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Comment And who shall rate those self-same raters? (Score 1) 5

Seriously, unless the personal reputation of the raters as actual human beings is taken into account, then the system will be worthless. There has to be symmetry between the reliability of the raters for their ratings to have any reliability.

Almost all of these systems get polluted by gamesters and trolls, often using sock puppets. I'm not saying that anonymity needs to be eliminated, but if you do elect to be anonymous, then your opinions should be discounted as not really representing your public position. However in a situation like this, I do think that anonymous raters should be discounted to zero.

However, I've made basically the same argument as regards fixing the Slashdot moderation system. Haven't noticed any progress yet.

Comment Re:Why go for a simple majority? (Score 1) 613

This is the other one of only two comments to mention this obvious solution, and neither one of them was moderated upwards. Slashdot really has fallen on hard times, eh? This approach would effectively eliminate the Electoral College, and is already more than halfway to becoming effective (as measured by Electoral College votes that have been committed to it).

Again, it appears that no karma bonus was used. Why not?

Should I complain that my comment about the coalition government solution was also ignored? Or just put it on the list of hard-times-at-Slashdot-and-no-one-cares?

On reflection, I do have one more thought about my earlier comment. I think the Judicial branch would be better off as a pure meritocracy with as little political (AKA partisan) political involvement as possible. One approach might be to nominate judges for promotion based on objective metrics of their judicial performance. The judges whose opinions are most often cited by other judges and whose decisions are least often overturned would be the top candidates. When a vacancy appears on a higher court, the top few candidates, perhaps 5, would automatically be considered for the position, and only if all of them were rejected for the promotion (and I find it hard to imagine why that would ever happen) would the process be opened up for other candidates.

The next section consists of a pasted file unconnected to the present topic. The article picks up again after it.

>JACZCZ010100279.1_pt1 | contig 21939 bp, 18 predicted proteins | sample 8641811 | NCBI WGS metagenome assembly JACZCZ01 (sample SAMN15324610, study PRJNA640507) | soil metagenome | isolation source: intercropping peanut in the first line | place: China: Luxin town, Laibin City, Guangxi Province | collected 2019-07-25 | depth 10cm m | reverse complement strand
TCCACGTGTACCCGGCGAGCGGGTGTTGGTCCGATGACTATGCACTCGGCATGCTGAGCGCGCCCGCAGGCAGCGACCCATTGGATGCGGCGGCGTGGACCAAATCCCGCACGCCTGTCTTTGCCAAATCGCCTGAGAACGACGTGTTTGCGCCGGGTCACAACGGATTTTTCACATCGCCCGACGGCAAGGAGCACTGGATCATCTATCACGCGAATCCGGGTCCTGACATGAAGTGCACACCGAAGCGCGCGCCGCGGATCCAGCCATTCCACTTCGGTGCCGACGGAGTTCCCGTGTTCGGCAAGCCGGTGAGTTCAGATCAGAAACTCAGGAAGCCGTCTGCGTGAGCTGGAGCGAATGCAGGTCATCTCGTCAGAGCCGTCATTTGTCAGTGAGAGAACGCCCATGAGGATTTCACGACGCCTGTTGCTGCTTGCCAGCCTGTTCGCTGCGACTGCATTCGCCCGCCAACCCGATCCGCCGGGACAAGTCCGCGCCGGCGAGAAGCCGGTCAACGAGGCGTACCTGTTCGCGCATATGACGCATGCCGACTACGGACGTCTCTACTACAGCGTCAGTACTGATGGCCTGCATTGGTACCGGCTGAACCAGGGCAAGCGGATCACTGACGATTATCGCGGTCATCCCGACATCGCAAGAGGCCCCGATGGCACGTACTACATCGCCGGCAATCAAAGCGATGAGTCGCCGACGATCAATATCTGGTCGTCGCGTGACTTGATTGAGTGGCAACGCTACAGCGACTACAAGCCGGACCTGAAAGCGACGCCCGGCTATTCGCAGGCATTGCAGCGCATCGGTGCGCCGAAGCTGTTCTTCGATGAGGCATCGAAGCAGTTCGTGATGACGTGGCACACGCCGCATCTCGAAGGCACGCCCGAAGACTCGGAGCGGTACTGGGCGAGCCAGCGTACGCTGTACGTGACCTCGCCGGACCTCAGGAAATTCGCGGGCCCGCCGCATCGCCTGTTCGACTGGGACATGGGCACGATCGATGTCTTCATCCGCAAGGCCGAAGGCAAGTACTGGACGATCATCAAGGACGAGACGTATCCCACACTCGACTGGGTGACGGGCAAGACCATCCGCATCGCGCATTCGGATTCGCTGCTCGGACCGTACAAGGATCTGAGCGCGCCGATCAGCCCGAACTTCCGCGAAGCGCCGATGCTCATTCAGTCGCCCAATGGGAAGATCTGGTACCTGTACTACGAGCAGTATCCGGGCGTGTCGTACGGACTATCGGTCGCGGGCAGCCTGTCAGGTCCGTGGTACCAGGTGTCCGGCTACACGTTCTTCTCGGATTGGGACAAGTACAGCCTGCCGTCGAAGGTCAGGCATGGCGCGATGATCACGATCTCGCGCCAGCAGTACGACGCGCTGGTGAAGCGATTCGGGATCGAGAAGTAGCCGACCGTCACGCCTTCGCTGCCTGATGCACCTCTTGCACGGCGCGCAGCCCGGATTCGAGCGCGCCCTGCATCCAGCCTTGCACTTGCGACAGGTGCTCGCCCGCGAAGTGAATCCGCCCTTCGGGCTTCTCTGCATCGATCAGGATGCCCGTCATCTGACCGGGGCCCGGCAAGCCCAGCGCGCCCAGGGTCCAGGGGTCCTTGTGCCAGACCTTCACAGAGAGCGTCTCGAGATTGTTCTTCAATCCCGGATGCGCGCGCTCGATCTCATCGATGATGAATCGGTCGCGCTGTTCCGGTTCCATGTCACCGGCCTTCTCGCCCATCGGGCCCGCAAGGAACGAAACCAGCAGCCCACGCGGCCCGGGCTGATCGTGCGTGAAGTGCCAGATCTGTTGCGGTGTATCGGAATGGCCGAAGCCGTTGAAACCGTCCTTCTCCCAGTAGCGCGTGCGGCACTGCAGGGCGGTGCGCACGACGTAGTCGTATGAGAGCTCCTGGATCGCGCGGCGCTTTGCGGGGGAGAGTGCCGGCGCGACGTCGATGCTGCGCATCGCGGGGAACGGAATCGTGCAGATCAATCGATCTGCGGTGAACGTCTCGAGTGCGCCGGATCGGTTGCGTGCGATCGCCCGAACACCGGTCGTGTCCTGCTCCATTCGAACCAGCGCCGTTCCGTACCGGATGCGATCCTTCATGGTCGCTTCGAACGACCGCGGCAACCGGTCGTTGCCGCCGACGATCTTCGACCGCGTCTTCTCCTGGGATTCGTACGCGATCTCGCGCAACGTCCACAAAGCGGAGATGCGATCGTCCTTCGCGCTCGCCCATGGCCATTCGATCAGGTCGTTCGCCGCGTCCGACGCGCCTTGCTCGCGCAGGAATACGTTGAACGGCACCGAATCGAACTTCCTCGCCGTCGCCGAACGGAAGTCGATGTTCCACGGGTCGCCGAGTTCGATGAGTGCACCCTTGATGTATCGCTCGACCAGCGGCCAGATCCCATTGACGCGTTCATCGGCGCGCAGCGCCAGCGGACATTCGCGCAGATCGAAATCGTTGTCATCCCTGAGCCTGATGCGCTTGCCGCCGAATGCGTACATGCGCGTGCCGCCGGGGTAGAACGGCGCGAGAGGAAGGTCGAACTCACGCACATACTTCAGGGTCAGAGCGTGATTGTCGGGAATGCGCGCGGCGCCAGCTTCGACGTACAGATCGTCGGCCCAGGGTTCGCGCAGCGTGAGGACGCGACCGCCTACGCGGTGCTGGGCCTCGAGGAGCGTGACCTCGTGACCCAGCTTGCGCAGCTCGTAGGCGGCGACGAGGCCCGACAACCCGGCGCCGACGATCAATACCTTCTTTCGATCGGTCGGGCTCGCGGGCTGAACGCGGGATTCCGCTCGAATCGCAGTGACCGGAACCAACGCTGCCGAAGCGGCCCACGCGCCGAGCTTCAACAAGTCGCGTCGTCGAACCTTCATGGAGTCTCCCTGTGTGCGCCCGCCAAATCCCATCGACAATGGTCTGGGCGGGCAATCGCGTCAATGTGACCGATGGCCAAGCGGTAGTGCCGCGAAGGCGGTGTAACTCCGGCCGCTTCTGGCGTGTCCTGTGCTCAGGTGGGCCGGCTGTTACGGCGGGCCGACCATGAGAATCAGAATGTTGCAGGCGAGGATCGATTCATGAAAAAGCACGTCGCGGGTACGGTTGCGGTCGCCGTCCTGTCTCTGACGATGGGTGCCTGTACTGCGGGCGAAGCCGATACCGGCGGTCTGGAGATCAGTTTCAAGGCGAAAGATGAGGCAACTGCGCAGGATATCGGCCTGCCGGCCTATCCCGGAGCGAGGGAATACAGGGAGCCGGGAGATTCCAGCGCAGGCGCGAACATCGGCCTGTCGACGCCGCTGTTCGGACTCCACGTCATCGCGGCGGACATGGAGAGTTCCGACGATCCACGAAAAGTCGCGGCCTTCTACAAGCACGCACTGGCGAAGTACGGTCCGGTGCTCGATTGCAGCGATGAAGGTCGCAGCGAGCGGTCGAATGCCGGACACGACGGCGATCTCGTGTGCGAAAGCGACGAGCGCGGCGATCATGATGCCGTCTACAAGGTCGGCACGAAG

I actually think one benefit of this kind of system is that the top judges would tend to be older and therefore not stay in place for so long. Then again, I don't think it would be bad to include special criteria that do favor younger judges, as long as the criteria are applied impartially. Perhaps reduce the penalty if a young judge is overturned, counting it as a learning experience? Or give extra credit for younger judges who spent some time teaching at law schools? Maybe even consider teaching at a law school as counting as much as being a judge in terms of judicial seniority?

Comment Either that or (Score 1) 6

It pulls the chumps off of Wall Street to work in relatively economically harmless cabinet positions, thus allowing a new generation to take over on Wall Street producing a boom.

The Peter Principle- it still could work.

Comment I use the stock market (Score 1) 6

Over time, broad indexes tend to outperform gaming of systems.

Now, I have done options, but they're risky.

Hmm. Buy Scottish individual stocks when the UK market dives. Sell any London assets.

Non-stock .... hmmm

Comment Does insight have to involve a deeper truth? (Score 1) 108

Most insightful of the comments that got the mod. More deserving if you considered the topic a bit more broadly, for example by appealing to the orange counterexample who is about to occupy the White House.

I think the answers to your question largely revolve around economic models. Or you might prefer to see the situation in terms of the "military-industrial complex" that Ike warned us about, but I still think that's just another version of the money thing. I don't want to call it a "money problem" because I think problems should be defined in terms of solutions, and there is no solution for infinite greed, just as there is no final digit of pi. People like Trump will never have enough money.

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Can anyone remember when the times were not hard, and money not scarce?

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